Two things seem to constitute 2014 so far: all games are early-access and all singles disguise themselves as EPs. Well, luckily we don’t have any bigger problems, so I reckon Operon & Akshay Kalawar’s contribution to the latter case with it’s overall relaxed atmosphere is quite in order. Chilled drum & bass? Well, that’s at least what the dreamy and lush soundscapes say, contrasting the agitated junglistic percussion in its closely entwined dance with the fluffy sub: enough information to send you on a mellow meditation whilst following the sound splinters fly by. Probably not the right outfit to ignite a night, but a rather neat possibility when sleeping already is just not an option.
Operon & Akshay Kalawar – Deeper Voices EP (Influenza Media)
Another two possibilities to have the later hours of the day (or earlier hours if you will) go in a more rolling direction are offered by Dub Head. Renowned for his gritty sound, the Kiev based producer kicks off with the intense Planet Rhythm and its tearing bass salvos before heading into the more drum driven direction of Blockhead – a song that the late Tony Montana probably would have considered deep. So even though a sullen soul might even cast the verdict that a trifle more cleanliness might have been in order, a bass-hungry belly such as ours could care less about such perfectionist profanities. So remember the anti-imperialist investment policy, head over to the label store, crank up the volume and get them for free for the usual semi-frightened click into the Cyrillic.
Dub Head – Planet Rhythm / Blockhead (TAMP3CORDS)
The last item of this week is actually from the week before and features Melbourne-based and rather good-looking Plasma Audio’s sonic debut on the stage of drum & bass. None other than the mighty Icicle commences with a massive remix of 4th State from Safire, Amoss and Gusto that could best be described as a more technological and clean –civilized, if you will– attempt on whatever Spor in 103 Degrees was after (-no aesthetic implication-): pounding drums, a thick bass speaking in tongues and – Gusto. The other two tracks hold up the current trend of confusion among release nomenclature, being what can be considered a single from Gamma, and the real treat if you like getting lost in voluptuous and enigmatic fields of bass and bleeps. Subseqently, that’s pretty much what Chavland is about, and I warrant a memorable ride as –and here I’d like to resort to the poetry of the press release- ‘it flows over peaks and troughs of progression and breakdown.’ The other half of Gamma’s two-thirds on this release is occupied by the fast-paced neuro-roller 2012 that is about as spacey as the year actually could have been – and I mean like really spacey. Conclusively, since the birth of a label has always been a very special and delicate operation, I’d like to express my feelings of warmth and compassion to the newly minted label parents, along my firm belief that their new transpacific opposition will surely share the one or other new perspective.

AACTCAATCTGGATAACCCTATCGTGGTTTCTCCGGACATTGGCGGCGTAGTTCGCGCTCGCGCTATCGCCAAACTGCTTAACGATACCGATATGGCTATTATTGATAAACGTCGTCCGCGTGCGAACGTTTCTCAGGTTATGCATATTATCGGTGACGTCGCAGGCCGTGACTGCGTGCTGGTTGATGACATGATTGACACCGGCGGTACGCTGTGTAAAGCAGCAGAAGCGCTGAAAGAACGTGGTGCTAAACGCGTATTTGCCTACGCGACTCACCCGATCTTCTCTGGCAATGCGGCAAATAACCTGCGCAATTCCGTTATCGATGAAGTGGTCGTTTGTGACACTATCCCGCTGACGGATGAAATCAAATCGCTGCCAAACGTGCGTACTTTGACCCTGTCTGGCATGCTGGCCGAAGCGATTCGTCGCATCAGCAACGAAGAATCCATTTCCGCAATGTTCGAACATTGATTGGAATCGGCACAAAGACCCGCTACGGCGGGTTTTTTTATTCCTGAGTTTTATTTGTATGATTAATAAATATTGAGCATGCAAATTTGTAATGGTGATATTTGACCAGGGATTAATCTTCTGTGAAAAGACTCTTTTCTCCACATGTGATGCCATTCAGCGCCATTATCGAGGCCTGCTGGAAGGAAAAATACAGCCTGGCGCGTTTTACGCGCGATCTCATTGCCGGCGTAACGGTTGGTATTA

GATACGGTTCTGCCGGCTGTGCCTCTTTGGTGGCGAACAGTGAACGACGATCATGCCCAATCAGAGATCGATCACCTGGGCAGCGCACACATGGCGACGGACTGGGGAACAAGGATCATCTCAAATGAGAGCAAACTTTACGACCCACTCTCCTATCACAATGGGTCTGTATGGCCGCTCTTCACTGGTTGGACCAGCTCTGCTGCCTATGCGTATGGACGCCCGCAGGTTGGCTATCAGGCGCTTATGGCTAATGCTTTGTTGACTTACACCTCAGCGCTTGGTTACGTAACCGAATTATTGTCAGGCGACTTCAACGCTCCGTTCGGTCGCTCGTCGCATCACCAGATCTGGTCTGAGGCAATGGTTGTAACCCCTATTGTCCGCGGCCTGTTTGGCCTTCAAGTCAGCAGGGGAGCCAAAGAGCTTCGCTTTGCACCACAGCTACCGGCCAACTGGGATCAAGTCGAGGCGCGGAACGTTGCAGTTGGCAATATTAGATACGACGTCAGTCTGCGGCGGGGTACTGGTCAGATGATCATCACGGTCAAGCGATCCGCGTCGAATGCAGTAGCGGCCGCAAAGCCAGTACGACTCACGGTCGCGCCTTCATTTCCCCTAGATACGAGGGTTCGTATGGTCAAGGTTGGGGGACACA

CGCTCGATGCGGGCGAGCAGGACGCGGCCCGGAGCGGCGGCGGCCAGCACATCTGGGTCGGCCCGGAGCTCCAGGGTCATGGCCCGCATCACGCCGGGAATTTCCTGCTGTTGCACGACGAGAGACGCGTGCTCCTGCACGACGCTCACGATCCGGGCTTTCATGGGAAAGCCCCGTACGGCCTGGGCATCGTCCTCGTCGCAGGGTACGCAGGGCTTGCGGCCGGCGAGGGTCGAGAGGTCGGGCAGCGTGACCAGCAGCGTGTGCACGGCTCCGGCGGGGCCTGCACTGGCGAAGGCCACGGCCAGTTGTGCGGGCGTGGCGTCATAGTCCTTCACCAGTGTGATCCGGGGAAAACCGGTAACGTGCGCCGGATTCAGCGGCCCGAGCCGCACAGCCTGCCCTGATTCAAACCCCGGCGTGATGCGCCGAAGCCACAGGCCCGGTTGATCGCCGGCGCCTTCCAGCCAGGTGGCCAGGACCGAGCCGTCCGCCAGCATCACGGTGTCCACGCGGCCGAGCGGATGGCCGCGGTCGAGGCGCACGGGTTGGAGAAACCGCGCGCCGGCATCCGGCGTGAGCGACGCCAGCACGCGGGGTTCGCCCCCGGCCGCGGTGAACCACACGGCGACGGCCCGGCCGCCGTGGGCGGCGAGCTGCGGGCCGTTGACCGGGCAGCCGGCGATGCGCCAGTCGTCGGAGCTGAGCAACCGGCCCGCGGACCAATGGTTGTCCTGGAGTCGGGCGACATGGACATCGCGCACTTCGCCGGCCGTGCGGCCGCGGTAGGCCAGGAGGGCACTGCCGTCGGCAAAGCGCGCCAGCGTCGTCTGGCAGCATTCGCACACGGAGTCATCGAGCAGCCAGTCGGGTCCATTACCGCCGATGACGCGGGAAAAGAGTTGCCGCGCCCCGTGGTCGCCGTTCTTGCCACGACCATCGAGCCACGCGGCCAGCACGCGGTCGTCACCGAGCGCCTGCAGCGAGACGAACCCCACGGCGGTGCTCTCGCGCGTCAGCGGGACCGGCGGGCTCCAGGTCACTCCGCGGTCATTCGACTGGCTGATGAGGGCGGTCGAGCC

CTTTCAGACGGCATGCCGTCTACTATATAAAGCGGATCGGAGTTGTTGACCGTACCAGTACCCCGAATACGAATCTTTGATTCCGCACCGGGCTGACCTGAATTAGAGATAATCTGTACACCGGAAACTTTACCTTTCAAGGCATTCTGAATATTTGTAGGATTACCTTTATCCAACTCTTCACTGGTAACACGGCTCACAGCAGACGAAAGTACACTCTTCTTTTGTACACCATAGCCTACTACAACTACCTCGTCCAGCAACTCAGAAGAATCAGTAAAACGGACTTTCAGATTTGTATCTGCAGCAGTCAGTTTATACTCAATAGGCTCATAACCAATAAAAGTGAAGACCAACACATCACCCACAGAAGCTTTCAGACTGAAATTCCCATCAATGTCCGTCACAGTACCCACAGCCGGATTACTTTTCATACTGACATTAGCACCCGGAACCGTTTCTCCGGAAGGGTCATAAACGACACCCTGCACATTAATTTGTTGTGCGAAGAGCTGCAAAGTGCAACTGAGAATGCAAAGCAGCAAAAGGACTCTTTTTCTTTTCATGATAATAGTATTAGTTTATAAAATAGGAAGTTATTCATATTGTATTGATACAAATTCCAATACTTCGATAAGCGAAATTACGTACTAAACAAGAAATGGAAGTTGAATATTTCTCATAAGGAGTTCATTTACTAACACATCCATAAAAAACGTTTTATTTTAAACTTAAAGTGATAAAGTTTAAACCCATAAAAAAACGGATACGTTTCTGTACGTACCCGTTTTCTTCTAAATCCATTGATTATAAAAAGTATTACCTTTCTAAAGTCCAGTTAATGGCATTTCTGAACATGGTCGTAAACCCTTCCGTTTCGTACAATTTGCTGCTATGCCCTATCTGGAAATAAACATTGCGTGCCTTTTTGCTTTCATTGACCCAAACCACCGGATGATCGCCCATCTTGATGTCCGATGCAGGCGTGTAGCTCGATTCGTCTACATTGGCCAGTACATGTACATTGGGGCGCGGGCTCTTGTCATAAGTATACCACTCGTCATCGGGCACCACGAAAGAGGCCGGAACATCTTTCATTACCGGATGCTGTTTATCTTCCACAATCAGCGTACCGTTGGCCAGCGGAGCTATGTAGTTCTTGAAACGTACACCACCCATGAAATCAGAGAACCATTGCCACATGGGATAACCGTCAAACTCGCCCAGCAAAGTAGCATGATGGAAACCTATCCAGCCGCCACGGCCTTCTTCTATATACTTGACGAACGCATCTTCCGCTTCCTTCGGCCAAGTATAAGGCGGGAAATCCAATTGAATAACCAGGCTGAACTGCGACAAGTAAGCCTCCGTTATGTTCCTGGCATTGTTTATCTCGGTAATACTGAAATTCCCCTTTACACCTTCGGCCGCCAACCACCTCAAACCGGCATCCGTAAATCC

Safire & Amoss feat. Gusto – 4th State / Gamma – Chavland / 2012 (Plasma Audio)
Finally I’d like to publicly tap my own shoulder, for this is the 100th article to be featured on this blog (cake submission is open). If you’d like to stay updated on the next 100, I invite you to join the Subsphere newsletter or drop by on phacebook.